This year has had a lot of challenges for Irish Wheelchair Association members. But for Monica McGowan Hughes, services coordinator for IWA’s Athlone Centre, it is important to focus on the positives and keep going because our services and supports are needed now more than ever.
“The frontline workers here really have that willingness to help and that willingness to learn,” says Monica, speaking about her team in Athlone.
Across the country, Irish Wheelchair Association centres and services were disrupted time and time again through the year due to COVID restrictions, but the organisation simply adapted and made new plans for members. “I’m so proud of our frontline workers here,” says Monica. “You really get out what you put in and people really appreciate the work you are doing. All that matters is that we can keep going forward and delivering and making sure people can still get a service. People are at the heart of what we do” she says.
However, COVID hasn’t just challenged Irish Wheelchair Association’s workers, it has also challenged funding. Members can no longer share lifts in the bus. Equipment in the centres and additional PPE and adaptations to the centre all cost money. “COVID is costly,” says Monica. “That’s why fundraising is so important to maintain the same level of service.”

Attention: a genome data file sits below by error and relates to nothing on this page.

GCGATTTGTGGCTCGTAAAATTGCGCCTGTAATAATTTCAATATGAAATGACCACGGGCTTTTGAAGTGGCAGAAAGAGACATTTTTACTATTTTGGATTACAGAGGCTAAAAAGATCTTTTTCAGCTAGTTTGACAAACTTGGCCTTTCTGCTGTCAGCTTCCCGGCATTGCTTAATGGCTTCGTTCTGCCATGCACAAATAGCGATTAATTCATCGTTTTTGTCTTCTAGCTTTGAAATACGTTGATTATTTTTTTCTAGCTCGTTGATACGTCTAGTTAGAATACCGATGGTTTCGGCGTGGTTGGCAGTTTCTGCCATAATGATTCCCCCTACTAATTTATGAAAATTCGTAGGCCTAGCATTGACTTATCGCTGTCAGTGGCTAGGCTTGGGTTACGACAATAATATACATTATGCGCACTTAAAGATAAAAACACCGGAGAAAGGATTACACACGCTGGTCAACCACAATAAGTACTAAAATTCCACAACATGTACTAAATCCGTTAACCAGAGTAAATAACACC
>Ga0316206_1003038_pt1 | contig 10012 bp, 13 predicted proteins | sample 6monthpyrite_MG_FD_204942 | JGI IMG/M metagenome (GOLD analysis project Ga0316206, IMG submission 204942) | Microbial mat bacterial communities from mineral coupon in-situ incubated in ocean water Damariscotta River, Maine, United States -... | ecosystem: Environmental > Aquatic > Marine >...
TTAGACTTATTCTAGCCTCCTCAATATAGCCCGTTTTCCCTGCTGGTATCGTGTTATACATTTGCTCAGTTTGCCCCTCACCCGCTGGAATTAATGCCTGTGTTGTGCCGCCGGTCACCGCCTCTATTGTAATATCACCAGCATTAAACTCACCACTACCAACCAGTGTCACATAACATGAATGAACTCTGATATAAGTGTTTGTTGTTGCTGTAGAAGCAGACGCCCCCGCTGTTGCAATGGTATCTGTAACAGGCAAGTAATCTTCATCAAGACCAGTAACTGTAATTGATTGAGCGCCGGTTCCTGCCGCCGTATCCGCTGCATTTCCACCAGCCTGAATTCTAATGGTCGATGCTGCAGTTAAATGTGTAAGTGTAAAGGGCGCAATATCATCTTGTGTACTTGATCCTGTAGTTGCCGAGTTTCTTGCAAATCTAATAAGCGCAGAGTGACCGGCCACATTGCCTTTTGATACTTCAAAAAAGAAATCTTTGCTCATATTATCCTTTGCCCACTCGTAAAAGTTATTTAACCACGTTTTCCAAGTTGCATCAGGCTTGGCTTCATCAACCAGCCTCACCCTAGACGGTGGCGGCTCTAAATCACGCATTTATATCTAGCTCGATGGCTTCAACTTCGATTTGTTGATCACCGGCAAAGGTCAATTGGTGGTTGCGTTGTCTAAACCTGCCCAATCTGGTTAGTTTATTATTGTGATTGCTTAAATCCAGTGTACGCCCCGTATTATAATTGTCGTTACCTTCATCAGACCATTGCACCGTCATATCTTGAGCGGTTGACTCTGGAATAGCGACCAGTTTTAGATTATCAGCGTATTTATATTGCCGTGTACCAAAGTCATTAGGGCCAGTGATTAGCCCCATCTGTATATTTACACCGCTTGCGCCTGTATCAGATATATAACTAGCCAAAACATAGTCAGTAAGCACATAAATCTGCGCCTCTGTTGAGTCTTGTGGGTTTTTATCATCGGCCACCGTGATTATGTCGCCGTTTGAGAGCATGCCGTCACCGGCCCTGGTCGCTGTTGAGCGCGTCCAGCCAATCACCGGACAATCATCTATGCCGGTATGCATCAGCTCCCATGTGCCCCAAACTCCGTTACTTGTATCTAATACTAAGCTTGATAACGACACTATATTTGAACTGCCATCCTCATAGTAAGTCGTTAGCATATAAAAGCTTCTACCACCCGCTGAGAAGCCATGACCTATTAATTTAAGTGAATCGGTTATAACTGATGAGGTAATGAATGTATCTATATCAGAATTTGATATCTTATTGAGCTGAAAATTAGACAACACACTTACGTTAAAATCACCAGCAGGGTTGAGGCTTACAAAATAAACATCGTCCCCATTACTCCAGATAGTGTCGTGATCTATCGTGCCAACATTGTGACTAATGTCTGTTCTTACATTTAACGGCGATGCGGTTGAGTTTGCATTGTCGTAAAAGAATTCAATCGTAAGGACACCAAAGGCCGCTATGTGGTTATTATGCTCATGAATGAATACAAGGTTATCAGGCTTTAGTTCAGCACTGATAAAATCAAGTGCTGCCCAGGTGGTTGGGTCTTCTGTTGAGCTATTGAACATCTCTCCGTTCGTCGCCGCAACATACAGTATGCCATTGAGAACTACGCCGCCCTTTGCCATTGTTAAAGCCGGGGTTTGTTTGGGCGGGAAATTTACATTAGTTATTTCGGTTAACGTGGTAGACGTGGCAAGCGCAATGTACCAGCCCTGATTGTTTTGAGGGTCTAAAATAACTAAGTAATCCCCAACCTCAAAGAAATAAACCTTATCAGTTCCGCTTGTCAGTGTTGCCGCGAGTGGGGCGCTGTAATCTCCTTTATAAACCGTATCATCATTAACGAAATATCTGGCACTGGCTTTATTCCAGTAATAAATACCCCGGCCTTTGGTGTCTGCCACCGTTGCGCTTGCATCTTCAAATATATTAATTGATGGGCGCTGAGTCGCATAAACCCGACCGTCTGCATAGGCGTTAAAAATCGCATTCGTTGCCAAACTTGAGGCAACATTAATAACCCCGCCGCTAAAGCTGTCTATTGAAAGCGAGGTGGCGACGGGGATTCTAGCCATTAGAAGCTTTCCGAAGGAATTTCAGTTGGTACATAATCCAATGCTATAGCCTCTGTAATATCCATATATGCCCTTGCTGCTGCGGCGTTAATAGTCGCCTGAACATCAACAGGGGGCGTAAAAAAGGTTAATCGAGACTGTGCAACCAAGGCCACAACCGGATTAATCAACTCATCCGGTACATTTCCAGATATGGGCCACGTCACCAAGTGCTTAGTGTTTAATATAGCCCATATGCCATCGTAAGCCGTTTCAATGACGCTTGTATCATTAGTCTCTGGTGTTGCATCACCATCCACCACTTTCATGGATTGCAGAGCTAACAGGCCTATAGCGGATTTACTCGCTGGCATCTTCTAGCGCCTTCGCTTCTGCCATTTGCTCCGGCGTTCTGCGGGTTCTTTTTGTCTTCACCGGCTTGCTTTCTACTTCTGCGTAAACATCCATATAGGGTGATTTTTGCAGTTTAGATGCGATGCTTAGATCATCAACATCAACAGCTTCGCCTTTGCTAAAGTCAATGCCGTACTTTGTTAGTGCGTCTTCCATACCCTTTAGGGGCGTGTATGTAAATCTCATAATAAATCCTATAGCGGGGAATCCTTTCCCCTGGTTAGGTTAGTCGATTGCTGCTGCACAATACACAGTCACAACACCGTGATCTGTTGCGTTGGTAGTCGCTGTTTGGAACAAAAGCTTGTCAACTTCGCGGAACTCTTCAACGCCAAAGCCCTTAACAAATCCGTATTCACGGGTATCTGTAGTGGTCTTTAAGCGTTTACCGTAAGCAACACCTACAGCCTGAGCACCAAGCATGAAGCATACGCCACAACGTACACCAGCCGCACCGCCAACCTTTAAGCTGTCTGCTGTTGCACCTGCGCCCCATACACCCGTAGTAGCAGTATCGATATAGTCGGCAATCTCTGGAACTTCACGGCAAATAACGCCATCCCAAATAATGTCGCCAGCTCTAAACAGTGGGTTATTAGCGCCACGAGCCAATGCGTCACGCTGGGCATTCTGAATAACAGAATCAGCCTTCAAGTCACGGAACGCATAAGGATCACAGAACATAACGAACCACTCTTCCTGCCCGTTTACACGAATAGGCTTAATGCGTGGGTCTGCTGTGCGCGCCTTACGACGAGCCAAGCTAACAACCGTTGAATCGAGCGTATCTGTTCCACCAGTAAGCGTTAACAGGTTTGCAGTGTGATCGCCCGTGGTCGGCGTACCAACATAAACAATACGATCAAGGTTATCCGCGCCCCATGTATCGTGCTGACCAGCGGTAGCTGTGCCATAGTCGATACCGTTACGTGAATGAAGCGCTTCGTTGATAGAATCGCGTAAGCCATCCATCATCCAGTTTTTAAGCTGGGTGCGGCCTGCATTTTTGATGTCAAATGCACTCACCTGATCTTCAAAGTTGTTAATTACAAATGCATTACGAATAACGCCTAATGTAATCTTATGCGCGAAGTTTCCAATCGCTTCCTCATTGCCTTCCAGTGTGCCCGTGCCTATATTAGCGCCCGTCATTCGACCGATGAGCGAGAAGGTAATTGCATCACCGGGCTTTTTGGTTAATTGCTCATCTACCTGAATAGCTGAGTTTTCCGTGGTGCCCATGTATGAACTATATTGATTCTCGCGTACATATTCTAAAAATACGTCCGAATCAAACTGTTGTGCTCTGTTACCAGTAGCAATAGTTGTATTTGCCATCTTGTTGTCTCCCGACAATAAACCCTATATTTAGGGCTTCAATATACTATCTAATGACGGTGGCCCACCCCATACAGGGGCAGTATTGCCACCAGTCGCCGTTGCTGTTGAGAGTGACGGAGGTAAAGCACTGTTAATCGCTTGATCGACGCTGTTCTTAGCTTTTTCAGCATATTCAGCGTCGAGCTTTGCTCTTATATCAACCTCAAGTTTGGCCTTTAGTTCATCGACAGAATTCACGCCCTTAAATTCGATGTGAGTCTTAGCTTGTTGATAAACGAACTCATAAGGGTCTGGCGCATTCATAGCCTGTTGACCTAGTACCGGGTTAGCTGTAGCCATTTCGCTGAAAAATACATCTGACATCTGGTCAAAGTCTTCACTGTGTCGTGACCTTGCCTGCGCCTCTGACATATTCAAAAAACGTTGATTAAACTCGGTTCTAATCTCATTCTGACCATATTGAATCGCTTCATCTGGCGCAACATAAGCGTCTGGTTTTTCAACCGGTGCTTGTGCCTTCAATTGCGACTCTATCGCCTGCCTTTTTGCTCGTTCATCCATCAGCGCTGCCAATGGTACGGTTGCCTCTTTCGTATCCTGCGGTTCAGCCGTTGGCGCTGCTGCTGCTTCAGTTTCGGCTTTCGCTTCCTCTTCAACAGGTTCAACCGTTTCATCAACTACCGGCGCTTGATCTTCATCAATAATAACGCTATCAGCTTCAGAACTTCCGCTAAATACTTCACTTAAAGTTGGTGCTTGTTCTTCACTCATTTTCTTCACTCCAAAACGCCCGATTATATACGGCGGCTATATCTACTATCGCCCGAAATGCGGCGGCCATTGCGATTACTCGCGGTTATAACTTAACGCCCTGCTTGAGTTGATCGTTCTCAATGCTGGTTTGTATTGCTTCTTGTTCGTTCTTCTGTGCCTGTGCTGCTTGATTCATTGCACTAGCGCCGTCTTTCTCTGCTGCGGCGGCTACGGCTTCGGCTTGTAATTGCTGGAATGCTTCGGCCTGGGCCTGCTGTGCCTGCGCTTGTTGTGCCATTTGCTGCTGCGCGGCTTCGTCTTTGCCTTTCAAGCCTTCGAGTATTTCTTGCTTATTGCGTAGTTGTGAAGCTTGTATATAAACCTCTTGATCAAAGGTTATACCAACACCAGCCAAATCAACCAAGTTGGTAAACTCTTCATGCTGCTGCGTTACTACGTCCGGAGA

The Sunshine Youth Club in the IWA Athlone Centre highlights the generosity and powerful impact of local people.
“We started back 17 years ago with the Sunshine youth club, which is a social group for children and young people with physical disabilities. We had no money and no premises. Now we have a lovely premises and the club has never wanted for anything for the kids because of the generosity of the local Athlone people- they have subsidised that project all the time. We get no grant money, it’s all purely from fundraising in the local area.“
Monica believes the biggest benefit of the youth club is the confidence the young people develop after they settle in. “We’ve had kids crying here who don’t want to leave their Mam, and then they begin staying on their own and growing in confidence. They get to meet their peers. Often they are quite isolated in their community and at school, but then they meet people…they can chat together and make friends and they aren’t judged by their appearance or the fact that they use a wheelchair. They are judged on who they are and what their personality is like.”
Ryan Minagh, aged 14, has been a member of the IWA Athlone Sunshine club since he was about 7yrs old. “I liked everything,” says Ryan, remembering the things they did in the club before Covid. “I liked going on trips. We went shopping, bowling and to Dublin Zoo to see the Christmas lights. My Dad brings me to the club and then he goes. I have loads of friends there. We get on like a house on fire” says Ryan.